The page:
Copyright: 1996 - 2024
BSEE - KB3UON
RF Cafe began life in 1996 as "RF Tools" in an AOL screen name web space totaling
2 MB. Its primary purpose was to provide me with ready access to commonly needed
formulas and reference material while performing my work as an RF system and circuit
design engineer. The World Wide Web (Internet) was largely an unknown entity at
the time and bandwidth was a scarce commodity. Dial-up modems blazed along at 14.4 kbps
while tying up your telephone line, and a nice lady's voice announced "You've Got
Mail" when a new message arrived...
All trademarks, copyrights, patents, and other rights of ownership to images
and text used on the RF Cafe website are hereby acknowledged.
My Hobby Website:
See TV in a CRT monitor without using CPU !! - RF Cafe Forums
RF Cafe Forums closed its virtual doors in 2012 mainly due to other social media
platforms dominating public commenting venues. RF Cafe Forums began sometime around
August of 2003 and was quite well-attended for many years. By 2010, Facebook and
Twitter were overwhelmingly dominating online personal interaction, and RF Cafe
Forums activity dropped off precipitously. If the folks at
phpBB would release a version with integrated
sign-in from the major social media platforms, I would resurrect the RF Cafe Forums,
but until then it is probably not worth the effort. Regardless, there are still
lots of great posts in the archive that ware worth looking at.
Below are the old forum threads, including responses to the original posts.
|-- Amateur Radio
Gripes & Humor
-- CAE, CAD, &
Test & Measurement
Post subject: See TV in a CRT monitor without using CPU !!
Posted: Sun Feb 19, 2006 12:35 pm
Sun Feb 19, 2006 12:26 pm
Actually this is related to
a more complex project(like what i done in the Van eck phreaking project).
Please help to solve my problem. I am going to present it in a nice
way. You may think this as weird. Please dont give a complete alternate
suggestion. Yes this is weird.
Basically I am going to use my
old CRT monitor as a CRT tube only. The rest of TV circuits are going
to be added to it.(Like tuner, demodulation etc..). Ok now scenario
After the received signal from the antenna I will
tune it amplify it and demodulate it to get the video data.
I have the monitor ON with power supplied to it. The Data input to the
monitor(15 pin VGA cable) is lying there hungry for input.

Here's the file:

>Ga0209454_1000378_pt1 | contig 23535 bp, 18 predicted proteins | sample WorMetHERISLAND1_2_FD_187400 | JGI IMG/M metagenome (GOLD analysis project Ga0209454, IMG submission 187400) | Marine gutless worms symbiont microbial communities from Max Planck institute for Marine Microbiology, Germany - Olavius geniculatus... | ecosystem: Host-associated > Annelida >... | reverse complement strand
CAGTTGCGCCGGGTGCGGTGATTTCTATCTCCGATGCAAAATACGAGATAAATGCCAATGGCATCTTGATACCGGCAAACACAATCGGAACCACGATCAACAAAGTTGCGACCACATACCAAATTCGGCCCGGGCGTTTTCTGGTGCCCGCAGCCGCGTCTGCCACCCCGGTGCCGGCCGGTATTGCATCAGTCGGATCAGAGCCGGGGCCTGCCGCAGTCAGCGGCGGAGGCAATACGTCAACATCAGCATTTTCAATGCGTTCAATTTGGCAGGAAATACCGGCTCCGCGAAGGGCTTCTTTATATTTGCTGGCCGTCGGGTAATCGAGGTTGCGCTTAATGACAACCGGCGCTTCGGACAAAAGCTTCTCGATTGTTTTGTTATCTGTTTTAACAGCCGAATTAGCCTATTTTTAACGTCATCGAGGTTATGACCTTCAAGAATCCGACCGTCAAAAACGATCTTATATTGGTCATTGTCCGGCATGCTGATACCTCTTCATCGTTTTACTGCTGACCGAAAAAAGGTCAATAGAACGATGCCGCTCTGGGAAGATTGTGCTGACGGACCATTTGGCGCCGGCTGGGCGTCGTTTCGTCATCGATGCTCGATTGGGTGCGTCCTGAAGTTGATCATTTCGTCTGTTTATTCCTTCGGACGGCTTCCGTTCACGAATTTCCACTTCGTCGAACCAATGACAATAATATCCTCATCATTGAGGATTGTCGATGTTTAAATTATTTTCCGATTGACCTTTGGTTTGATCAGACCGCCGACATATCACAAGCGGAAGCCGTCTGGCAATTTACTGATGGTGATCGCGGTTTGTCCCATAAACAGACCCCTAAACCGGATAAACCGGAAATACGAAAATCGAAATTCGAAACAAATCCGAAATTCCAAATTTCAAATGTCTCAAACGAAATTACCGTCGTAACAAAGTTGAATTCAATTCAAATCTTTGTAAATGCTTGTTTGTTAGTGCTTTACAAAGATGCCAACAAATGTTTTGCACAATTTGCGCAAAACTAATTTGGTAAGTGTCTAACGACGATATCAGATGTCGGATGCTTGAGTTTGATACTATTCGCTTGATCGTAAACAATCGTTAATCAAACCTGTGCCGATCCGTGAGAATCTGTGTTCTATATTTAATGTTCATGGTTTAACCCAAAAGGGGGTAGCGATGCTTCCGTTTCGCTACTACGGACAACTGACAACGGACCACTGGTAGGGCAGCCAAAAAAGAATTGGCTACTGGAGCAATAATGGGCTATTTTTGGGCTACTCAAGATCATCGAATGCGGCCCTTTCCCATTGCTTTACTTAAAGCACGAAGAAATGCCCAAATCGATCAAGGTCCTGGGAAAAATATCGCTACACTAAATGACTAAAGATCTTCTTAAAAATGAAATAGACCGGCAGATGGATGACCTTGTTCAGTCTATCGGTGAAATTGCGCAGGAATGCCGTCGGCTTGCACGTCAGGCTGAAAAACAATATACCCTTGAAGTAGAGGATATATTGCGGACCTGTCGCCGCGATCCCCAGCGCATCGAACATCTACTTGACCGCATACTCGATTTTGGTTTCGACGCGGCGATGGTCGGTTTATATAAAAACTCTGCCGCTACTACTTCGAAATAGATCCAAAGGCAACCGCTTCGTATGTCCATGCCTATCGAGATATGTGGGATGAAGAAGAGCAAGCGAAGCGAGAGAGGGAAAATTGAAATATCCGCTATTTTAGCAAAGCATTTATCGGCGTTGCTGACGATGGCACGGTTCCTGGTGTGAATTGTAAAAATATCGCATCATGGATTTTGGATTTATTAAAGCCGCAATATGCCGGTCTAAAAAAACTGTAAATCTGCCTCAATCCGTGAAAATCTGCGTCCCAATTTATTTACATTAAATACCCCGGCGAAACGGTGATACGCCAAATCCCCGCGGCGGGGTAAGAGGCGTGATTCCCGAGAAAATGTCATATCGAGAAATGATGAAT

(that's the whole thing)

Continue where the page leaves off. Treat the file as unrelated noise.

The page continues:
I am going to give the demodulated data to vga cable of monitor. Yes...
I have impedence matched it to get it in to the corresponding voltage
level of monitor. Then I fed it to the Blue input of VGA cable. Red
and Green are left blank. So the display will be Blue and Black instead
of Black and white.... Suppose I have grounded the signals well....
Now what is still required is sync signals. H-sync and V-sync to be
fed to the corresponding pins of VGA cable.
You may think of
a sync seperator from the input signal. No . I dont want that . Leave
that option. I want to genearate the syncs externally. And I want a
good range. 50-100 Hz for Vertical sync and 30-95KHz for H-sync. These
signals will be supplied to their respective pins. Then I can see the
display on the monitor. I can tune the Syncs to get perfect display.
So what I need is
1)To know whether this will work.(If this wont
work, please tell how to teak this. Dont provide a complete alternative
solution like RGB to VGA converter. I know that. What I need is a good
range for sync tuning)
2)sync generating circuits with option for
fine tuning in the specified range and volatage levels according to
3)I have a monochrome TV circuit set at hand(with option
for V-Hold and H-Hold). Please tell how to tweak it to get the sync
signals from it.
"There ain't no rules
around here. We're trying to accomplish something." -- Thomas Alva Edison
" Those who desire peace should prepare for
war " - anonymous
Post subject: CRT
issuePosted: Wed Feb 22, 2006 4:12 pm
Wed Feb 22, 2006 3:51 pm
Broadcast and consumer
video is interlaced - only alternating lines are sent each field; two
fields (one with the odd-numbered lines, one with the even-numbered
lines) make up one frame of 525 linesw. This interlacing allows running
the horizontal scanning frequency at 1/2 the rate that would be required
with non-interlaced (called "progressive") scanning. So the resolution
you get from a standard VGA monitor with a horizontal frequency of 31.5
kHz is equal to the resolution you get from standard TV at 15.75 kHz
horizontal frequency. The tradeoff is that motion isn't as smooth on
an interlaced-scan display as on a progressive-scan display.
One issue is that many computer monitors will not work well at a 15.75
kHz scanning rate - they're just not designed for it. (So check the
specification for the monitor you're using).
synchronizing signals: good luck - you'll need it! If you're off by
a small percentage of the scan frequencies, the picture will roll or
tear. It must be exact - which is why TV receivers all have a sync separator.
Oh yes, extreme stability would also be required - no VCOs here!
You might want to re-think exactly what you want.